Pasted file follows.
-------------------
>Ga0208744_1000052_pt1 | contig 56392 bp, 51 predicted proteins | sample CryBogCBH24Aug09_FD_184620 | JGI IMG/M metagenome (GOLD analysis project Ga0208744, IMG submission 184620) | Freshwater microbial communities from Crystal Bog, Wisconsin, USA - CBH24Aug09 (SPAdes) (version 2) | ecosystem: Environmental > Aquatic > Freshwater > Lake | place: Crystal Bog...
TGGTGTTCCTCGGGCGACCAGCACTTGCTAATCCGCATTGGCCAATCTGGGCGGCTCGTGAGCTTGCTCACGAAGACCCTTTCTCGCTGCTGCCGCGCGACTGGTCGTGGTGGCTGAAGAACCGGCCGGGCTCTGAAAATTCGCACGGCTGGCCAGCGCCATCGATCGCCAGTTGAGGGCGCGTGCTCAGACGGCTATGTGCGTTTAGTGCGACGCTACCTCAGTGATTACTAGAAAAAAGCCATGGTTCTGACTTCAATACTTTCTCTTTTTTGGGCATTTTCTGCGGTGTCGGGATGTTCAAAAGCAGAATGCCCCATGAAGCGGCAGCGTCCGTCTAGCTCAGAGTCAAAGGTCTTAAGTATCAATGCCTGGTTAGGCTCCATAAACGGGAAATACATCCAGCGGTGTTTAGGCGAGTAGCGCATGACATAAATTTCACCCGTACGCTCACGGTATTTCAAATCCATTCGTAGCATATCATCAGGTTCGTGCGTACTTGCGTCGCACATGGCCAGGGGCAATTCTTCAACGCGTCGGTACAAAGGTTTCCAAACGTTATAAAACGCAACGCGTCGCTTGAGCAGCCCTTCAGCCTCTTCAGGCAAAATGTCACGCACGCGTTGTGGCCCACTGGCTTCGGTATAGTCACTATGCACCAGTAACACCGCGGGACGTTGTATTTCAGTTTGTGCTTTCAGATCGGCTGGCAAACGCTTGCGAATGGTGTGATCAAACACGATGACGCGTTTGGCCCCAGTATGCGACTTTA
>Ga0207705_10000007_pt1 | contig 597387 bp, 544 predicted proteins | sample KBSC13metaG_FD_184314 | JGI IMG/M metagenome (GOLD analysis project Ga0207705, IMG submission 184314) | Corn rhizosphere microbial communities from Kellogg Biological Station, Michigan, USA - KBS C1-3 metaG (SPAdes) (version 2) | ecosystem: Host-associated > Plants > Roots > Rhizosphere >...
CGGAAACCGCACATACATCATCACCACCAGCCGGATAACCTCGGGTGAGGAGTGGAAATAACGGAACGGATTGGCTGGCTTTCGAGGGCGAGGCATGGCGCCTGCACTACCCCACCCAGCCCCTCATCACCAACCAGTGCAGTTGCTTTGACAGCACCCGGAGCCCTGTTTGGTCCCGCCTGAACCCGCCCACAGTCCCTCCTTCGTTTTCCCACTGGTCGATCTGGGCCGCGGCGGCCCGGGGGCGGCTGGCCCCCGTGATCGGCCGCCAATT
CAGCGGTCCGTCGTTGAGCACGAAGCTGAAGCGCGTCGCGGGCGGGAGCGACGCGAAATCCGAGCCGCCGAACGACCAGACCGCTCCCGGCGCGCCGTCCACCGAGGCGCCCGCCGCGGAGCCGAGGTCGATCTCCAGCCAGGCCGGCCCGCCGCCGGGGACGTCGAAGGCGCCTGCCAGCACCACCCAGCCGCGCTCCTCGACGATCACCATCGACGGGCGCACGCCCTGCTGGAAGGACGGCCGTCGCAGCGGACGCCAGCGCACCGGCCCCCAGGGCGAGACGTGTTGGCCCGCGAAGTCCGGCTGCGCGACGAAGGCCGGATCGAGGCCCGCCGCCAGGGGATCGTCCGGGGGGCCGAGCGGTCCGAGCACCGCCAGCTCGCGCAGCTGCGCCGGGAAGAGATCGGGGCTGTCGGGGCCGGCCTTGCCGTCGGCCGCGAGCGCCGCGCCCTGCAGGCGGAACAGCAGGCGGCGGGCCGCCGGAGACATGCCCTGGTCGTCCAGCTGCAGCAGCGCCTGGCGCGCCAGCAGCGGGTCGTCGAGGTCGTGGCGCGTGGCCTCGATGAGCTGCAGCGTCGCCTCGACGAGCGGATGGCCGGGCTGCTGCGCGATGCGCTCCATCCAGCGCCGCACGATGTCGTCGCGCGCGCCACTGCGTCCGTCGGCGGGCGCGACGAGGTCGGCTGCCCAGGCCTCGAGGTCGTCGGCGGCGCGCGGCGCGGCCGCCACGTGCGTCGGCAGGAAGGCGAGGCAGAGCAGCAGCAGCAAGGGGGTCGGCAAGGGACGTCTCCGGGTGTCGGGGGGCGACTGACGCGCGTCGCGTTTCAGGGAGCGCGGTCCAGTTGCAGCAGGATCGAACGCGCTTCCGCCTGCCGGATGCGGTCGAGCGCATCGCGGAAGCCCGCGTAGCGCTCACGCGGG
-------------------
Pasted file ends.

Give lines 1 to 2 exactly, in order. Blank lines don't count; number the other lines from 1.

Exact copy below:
>Ga0208744_1000052_pt1 | contig 56392 bp, 51 predicted proteins | sample CryBogCBH24Aug09_FD_184620 | JGI IMG/M metagenome (GOLD analysis project Ga0208744, IMG submission 184620) | Freshwater microbial communities from Crystal Bog, Wisconsin, USA - CBH24Aug09 (SPAdes) (version 2) | ecosystem: Environmental > Aquatic > Freshwater > Lake | place: Crystal Bog...
TGGTGTTCCTCGGGCGACCAGCACTTGCTAATCCGCATTGGCCAATCTGGGCGGCTCGTGAGCTTGCTCACGAAGACCCTTTCTCGCTGCTGCCGCGCGACTGGTCGTGGTGGCTGAAGAACCGGCCGGGCTCTGAAAATTCGCACGGCTGGCCAGCGCCATCGATCGCCAGTTGAGGGCGCGTGCTCAGACGGCTATGTGCGTTTAGTGCGACGCTACCTCAGTGATTACTAGAAAAAAGCCATGGTTCTGACTTCAATACTTTCTCTTTTTTGGGCATTTTCTGCGGTGTCGGGATGTTCAAAAGCAGAATGCCCCATGAAGCGGCAGCGTCCGTCTAGCTCAGAGTCAAAGGTCTTAAGTATCAATGCCTGGTTAGGCTCCATAAACGGGAAATACATCCAGCGGTGTTTAGGCGAGTAGCGCATGACATAAATTTCACCCGTACGCTCACGGTATTTCAAATCCATTCGTAGCATATCATCAGGTTCGTGCGTACTTGCGTCGCACATGGCCAGGGGCAATTCTTCAACGCGTCGGTACAAAGGTTTCCAAACGTTATAAAACGCAACGCGTCGCTTGAGCAGCCCTTCAGCCTCTTCAGGCAAAATGTCACGCACGCGTTGTGGCCCACTGGCTTCGGTATAGTCACTATGCACCAGTAACACCGCGGGACGTTGTATTTCAGTTTGTGCTTTCAGATCGGCTGGCAAACGCTTGCGAATGGTGTGATCAAACACGATGACGCGTTTGGCCCCAGTATGCGACTTTA